A day on the outlying islands ★★★

A day on the outlying islands, Venice, Italy (Photo courtesy NASA/GSFC/MITI/ERSDAC/JAROS)

The other islands of Venice—Murano, Burano, and Torcello

Ever wonder what Venice looked like before all the tourists, or even before the fancy palazzi and art-stuffed museums?

Well, the answer lies just a 1.5-mile vaporetto ride away on the fishing village islands of the northern Venetian lagoon. 

Though there are dozen of islands beyond downtown Venice—including the long, skinny barrier island of the Lido, lined with 19th century beach resorts—by far the msot rewarding are a trio of islands in the northern lagoon you can visit in one long, perfect day.

How to get to the islands of Murano, Burano, and Torcello

There are two main ways to get to the islands of the Venetian lagoon: by tour, or by public transport.

Tours of Venice outlying islands

Tours—either in a group tour (from $24) or on a private tour (from $156)—take care of all the boat transportaionaround the islands (and on your schedule, not that of the vaporetto system), and obviously also provide a private guide for all the sightseeing.

Somewhat amazingly, a tour will also cost less than doing it yourself using public transport.

These tours also (almost invariably) include a visit to one of the Murano glass factories. This does give you an insight into how that famous Venetian Murano glass is made, but remember that the real purpose is to get you to buy glass trinkets in the shop at the end of the factory tour. Fair enough—and perhaps you're only too happy for the shopping opportunity. Just know that this is an integral part of most escorted island tours.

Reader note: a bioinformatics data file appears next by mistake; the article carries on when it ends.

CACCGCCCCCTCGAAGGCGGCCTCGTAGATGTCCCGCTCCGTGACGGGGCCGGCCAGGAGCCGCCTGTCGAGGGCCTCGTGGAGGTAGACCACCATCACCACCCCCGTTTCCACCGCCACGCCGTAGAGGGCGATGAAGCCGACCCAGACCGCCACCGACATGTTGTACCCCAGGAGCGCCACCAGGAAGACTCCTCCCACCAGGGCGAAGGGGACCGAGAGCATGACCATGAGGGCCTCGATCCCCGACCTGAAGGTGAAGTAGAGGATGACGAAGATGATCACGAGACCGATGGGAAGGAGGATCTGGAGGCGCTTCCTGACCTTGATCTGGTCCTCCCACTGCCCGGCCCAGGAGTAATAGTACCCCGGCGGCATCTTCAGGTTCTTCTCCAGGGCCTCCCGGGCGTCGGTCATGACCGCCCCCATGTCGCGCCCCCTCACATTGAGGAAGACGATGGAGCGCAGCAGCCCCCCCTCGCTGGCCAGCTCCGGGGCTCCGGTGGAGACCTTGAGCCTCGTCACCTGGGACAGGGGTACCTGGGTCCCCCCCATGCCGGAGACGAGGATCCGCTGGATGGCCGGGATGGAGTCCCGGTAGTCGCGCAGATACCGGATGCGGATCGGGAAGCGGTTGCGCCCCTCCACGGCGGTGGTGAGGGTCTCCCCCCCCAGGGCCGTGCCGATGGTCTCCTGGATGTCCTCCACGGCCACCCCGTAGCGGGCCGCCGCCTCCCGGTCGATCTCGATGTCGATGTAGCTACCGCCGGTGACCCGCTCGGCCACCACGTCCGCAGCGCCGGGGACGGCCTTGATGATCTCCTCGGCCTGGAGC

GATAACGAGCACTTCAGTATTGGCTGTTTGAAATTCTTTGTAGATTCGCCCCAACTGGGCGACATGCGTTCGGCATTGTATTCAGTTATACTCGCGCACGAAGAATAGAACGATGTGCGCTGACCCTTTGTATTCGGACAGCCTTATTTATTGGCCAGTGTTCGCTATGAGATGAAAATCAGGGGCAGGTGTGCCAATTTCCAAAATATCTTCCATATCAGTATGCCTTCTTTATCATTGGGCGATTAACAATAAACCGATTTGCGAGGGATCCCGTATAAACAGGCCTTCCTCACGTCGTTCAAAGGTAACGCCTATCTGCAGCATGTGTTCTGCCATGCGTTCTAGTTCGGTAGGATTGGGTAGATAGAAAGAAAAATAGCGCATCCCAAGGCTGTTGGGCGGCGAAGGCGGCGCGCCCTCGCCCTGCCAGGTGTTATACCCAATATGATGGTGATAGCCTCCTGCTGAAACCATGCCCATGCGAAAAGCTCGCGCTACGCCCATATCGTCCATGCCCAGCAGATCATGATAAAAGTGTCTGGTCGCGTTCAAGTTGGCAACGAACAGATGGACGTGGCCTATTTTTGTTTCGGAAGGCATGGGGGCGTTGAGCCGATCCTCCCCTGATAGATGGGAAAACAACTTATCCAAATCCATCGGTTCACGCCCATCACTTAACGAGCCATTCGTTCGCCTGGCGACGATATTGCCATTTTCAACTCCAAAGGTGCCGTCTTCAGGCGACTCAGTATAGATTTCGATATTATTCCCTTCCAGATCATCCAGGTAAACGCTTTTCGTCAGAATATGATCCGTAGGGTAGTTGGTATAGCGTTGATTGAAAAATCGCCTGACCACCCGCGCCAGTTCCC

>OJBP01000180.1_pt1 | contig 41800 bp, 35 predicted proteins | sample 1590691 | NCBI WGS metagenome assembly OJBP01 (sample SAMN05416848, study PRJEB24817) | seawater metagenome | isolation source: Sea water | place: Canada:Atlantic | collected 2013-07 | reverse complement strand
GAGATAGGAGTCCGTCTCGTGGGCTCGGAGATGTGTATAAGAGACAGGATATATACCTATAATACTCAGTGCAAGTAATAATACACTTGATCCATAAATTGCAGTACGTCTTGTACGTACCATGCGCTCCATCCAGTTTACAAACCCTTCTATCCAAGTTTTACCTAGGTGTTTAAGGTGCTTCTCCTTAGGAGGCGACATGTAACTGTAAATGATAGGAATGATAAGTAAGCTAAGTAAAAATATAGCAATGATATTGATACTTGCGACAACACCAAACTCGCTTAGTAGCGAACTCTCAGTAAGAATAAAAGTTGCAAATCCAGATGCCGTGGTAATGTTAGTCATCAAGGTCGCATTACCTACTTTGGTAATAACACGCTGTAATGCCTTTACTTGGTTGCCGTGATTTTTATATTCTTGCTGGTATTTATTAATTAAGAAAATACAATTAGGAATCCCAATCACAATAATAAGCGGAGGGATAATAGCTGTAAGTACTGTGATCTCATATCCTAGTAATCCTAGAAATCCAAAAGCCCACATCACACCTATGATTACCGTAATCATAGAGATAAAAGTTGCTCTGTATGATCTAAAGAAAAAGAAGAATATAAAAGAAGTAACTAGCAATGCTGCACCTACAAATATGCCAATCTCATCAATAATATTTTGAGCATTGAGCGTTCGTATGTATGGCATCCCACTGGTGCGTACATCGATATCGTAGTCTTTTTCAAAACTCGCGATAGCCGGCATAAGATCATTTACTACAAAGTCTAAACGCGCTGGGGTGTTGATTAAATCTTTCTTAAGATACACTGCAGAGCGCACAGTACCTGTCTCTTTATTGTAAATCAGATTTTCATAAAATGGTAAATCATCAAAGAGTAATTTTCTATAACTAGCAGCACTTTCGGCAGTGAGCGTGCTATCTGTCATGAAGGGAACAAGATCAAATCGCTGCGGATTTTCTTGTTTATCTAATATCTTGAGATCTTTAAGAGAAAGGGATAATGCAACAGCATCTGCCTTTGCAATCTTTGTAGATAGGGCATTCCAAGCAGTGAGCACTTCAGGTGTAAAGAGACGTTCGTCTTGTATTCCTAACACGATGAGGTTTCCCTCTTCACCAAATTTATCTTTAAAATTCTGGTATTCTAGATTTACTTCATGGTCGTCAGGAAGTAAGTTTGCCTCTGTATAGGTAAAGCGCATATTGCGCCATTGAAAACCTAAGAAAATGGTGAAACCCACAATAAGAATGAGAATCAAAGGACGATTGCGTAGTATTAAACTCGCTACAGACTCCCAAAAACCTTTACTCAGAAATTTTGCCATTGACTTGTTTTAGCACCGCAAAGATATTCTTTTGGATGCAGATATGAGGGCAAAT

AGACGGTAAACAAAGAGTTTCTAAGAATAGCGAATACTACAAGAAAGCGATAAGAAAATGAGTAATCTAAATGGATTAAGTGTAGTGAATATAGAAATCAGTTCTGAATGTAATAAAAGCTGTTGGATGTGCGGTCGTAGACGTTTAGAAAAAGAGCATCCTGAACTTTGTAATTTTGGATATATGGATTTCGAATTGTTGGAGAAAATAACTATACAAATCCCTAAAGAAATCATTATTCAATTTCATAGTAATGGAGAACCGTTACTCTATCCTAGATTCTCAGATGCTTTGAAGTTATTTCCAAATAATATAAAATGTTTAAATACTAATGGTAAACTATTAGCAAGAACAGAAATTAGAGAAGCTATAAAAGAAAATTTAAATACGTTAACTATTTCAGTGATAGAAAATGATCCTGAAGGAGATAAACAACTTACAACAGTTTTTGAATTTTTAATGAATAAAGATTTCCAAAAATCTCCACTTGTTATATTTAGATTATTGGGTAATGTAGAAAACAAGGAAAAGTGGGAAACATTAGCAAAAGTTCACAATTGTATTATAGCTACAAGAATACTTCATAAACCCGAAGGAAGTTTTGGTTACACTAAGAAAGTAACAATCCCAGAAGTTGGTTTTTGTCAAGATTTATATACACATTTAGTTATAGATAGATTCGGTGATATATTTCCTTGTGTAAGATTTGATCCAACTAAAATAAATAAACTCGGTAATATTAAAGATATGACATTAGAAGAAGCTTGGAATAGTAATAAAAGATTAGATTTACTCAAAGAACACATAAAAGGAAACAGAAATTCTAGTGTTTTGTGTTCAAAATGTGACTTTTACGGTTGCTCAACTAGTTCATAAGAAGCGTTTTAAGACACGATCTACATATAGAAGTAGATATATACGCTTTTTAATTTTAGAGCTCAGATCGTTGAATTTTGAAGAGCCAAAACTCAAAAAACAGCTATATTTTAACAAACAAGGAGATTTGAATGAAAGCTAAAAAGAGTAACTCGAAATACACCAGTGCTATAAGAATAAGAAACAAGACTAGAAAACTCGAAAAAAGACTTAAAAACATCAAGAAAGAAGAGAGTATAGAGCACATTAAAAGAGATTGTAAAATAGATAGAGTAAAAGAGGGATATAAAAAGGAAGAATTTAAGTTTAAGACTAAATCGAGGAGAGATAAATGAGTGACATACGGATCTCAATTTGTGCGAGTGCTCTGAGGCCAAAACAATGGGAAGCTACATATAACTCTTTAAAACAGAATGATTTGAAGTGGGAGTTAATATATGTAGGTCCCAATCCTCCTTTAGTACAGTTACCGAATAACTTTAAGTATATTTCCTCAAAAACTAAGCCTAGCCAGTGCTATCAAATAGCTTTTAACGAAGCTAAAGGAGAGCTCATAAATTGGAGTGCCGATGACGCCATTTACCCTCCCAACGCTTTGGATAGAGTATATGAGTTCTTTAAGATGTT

How to get to Murano, Burano, Torcello using the vaporetto system

Do-it-yourself tour using Venice's public transportation network using the vaporetto water ferries costs around $26.

Doing the outlying Venice islands on your own is a bit more complicated (and time consuming), but eminently possible. Give it all day. Here are the details.

First of all, if you have been buying individual vaporetto (water bus) tickets as you need them, go ahead and invest in an 24-hour unlimited ride pass for today (€20 ($22)—if you think you can fit it all into just 12 hours, you can save €2 ($2) with a 12-hour Travelcard, but I wouldn't bother). You are going to take the water bus at least five times, so it will definitely save you some money.

Below in the "Tips" section are your public trasnport options for getting to and around Murano, Burano, and Torcello.

A Day On The Outlying Islands tours

More tours


How long does it take to visit all three islands?

Get up early in the morning since to visit all three islands takes a good five to seven hours.

The time you spend on Burano and Torcello is in one-hour increments (vaporetti ferries leave hourly), and one hour is about enough for each.

Add in 10 minutes for the ride from Venice to Murano, 35 minutes from Murano to Burano, 5 minutes from Burano to Torcello, and 70 minutes from Torcello to Venice

If you start by 9 or 10am, you can be back in Venice by late afternoon/early evening (assuming you take time to have lunch).

Time it just perfectly, and you ride back to Venice with the sunset sending orange sparklers across the waters of the lagoon as you arrive. Very cool.

The main outlying islands boat: Line 12

Unless you are close to the Ferrovia or Piazzale Roma stops (from which you can catch vaporetto Line 3, the express to Murano), you should probably first make your way to Fondamente Nove vaporetto stop,which is way up on the north side of the Castello district (though there is a "shortcut" is you are near San Marco; see below).

Line 12 is the main vaporetto line to take to reach the outlying islands in the Northern Venetian lagoon.